Stamp duty in England may be changed to encourage people to make their homes more energy efficient.
Energy minister Claire Perry told the BBC householders would face "carrots and sticks" to prompt them into saving on heating bills and carbon emissions. It may form part of a plan by ministers to get about a million homes a year renovated during the next two decades. The government will fail to meet its climate change laws unless it can cut emissions from household heating. The proposals are part of the government's long-delayed Clean Growth Plan, being published on Thursday, which defines how it aims to reduce carbon emissions across the whole economy. As part of the the Climate Change Act, the government needs to cut CO2 emissions by 57% from 1990 levels by 2050.
A recent report called for radical policies to incentivise homeowners - such as fining people who sell cold, draughty homes, or introducing a variable stamp duty to reward those who have insulated their homes and punish those who have not. The point of sale of a house is seen as the best time to undertake improvements that many people find costly and disruptive. Ms Perry told the BBC Radio 4's Today programme she was "interested" in the idea of lowering stamp duty on properties that have been made energy efficient. She described the idea as potentially "one of the incentives" to encourage homeowners into implementing energy-saving measures on their houses. She added: "It's more likely that a home where insulation has been put in would attract a higher value, because the running cost of that home over the lifetime of ownership would be lower." The application of stamp duty is devolved around the UK, so this would only apply to energy efficient homes in England. Homes now account for 13% of the UK's emissions, and this rises to 22% once electricity use is taken into account. Ed Matthew, from the climate change think tank E3G, has welcomed the plan but says there needs to be a clear strategy. He told BBC News: "The government is trying to triple the rate at which homes are being insulated. This policy is really ambitious but it needs money - and the Treasury has to stump up."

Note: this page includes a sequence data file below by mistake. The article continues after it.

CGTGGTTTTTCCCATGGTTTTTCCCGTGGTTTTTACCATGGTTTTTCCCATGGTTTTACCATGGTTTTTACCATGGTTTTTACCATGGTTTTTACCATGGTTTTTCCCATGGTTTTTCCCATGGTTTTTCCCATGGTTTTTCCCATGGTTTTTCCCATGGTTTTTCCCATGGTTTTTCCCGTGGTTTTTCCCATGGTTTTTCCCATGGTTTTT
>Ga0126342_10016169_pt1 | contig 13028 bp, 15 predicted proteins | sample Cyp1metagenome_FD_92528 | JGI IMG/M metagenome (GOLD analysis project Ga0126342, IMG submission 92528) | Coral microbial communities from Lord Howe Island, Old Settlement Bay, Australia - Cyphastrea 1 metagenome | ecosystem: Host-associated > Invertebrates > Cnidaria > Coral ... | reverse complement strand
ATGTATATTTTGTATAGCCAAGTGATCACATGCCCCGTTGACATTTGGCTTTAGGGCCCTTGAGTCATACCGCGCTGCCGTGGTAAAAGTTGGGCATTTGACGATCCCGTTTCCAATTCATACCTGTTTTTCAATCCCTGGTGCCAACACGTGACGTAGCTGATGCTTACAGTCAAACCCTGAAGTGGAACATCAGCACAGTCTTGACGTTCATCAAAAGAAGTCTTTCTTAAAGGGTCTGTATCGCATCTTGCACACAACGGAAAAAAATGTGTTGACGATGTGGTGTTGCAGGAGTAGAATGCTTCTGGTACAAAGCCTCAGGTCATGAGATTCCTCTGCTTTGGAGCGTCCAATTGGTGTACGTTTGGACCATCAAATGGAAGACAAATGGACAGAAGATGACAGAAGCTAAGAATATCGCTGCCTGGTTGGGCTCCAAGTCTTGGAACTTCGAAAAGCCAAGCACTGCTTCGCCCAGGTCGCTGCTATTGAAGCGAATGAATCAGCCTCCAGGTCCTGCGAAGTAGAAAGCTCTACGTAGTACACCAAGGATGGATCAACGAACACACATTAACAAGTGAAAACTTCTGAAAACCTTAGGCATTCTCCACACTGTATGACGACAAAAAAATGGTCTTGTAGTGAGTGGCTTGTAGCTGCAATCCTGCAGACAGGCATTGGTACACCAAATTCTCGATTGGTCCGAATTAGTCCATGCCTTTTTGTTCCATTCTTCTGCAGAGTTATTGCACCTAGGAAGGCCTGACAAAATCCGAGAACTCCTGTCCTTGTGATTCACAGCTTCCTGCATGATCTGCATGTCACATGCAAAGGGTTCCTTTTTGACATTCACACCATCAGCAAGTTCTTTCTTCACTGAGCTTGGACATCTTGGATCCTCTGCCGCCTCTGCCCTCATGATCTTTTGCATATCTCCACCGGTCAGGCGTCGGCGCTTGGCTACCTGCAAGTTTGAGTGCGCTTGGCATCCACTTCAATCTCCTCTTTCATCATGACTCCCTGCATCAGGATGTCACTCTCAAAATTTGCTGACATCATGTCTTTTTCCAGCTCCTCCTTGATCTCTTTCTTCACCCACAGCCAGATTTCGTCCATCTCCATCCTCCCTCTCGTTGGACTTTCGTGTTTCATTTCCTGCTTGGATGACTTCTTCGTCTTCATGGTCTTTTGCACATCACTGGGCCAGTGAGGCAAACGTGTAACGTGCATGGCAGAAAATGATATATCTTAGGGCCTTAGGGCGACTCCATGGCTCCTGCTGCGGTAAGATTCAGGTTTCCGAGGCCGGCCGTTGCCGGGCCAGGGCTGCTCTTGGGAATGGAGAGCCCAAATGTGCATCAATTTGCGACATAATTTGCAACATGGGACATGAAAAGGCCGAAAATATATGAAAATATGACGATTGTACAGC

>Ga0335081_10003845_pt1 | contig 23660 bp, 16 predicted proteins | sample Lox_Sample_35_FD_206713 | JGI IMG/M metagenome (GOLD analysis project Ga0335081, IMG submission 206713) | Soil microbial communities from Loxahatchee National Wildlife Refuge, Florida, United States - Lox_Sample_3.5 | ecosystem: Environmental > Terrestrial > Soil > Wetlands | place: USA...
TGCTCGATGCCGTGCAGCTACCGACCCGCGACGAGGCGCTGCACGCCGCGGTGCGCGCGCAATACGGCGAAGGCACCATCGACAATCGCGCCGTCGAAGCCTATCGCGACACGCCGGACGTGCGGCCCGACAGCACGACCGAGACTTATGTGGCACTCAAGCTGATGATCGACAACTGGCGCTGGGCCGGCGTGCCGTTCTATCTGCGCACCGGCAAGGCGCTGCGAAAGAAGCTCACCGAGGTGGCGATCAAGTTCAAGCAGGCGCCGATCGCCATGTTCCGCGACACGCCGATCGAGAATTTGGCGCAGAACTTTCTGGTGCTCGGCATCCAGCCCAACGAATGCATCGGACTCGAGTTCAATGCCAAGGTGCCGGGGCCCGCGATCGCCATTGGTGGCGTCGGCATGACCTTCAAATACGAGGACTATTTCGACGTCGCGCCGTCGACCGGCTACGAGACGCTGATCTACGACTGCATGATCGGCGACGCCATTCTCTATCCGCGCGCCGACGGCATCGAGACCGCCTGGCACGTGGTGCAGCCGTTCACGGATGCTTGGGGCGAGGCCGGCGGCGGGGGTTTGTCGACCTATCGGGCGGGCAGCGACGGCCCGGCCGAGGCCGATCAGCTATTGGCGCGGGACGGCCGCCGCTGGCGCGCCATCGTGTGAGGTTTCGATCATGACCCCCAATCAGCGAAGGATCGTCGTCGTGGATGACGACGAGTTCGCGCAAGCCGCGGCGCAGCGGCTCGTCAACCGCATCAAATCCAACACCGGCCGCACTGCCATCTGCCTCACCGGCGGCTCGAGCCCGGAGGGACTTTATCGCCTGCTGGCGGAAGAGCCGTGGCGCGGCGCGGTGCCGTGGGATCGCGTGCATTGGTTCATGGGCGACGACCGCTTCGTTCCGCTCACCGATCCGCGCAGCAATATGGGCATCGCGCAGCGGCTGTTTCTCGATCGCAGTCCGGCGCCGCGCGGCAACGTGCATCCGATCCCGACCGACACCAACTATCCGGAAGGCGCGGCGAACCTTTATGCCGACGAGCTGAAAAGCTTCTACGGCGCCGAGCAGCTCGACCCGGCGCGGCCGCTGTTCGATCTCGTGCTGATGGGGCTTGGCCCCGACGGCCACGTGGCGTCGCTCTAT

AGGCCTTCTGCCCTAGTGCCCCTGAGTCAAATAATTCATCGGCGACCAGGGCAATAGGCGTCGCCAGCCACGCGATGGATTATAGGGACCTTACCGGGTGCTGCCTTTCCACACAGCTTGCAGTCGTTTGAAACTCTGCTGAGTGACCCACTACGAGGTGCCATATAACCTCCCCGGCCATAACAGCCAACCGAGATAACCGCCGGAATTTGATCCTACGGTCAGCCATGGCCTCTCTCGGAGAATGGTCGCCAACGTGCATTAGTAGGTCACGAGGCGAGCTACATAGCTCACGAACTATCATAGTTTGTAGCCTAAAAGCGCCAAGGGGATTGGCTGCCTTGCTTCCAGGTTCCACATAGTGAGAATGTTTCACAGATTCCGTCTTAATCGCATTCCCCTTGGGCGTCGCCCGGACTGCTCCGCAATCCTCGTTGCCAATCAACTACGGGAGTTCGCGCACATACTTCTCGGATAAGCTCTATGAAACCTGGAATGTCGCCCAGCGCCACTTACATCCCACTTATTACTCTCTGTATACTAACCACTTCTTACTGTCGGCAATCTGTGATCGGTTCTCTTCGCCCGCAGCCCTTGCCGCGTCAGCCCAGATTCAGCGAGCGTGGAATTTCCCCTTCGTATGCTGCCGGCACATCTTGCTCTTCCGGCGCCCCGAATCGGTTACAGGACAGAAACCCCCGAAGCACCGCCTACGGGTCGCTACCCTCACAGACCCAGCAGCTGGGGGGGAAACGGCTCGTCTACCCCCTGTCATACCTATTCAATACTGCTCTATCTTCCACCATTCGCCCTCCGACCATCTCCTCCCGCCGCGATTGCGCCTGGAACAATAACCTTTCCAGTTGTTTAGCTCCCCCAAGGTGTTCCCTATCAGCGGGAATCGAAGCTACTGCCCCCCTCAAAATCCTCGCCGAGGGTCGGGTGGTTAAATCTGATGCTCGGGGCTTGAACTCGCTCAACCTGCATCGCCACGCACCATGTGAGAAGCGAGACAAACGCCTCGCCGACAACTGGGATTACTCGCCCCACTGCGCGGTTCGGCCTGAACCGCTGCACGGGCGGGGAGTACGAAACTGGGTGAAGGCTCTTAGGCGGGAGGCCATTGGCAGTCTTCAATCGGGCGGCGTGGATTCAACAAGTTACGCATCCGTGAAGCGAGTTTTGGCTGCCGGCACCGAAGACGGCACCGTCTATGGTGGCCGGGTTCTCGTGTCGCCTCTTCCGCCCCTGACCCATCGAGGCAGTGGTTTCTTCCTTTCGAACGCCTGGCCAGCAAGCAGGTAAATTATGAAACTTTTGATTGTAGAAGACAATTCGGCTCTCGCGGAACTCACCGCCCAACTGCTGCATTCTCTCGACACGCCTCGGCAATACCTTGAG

The UK has led the developed world by boosting its economy 60% whilst cutting carbon emissions 42% since 1990. But most of the carbon saving has come through cutting down on burning coal for power. Advisors warn that the government's future policies will lead them to miss carbon targets by a long distance. They say emissions from transport and housing have recently been going up.
Ms Perry said the plan would cover all parts of the economy, including cars and industrial emissions. But energy campaigners fear the plan will not contain the measures necessary to meet the government's own laws on cutting carbon.
Jonathan Church, a spokesman for the environmental lawyers Client Earth, said the strategy didn't go far enough. He said: "We need a firm commitment to say how the UK will decarbonise. Ministers do seem to be trying to make up lost ground with their new strategy, but they have not done enough."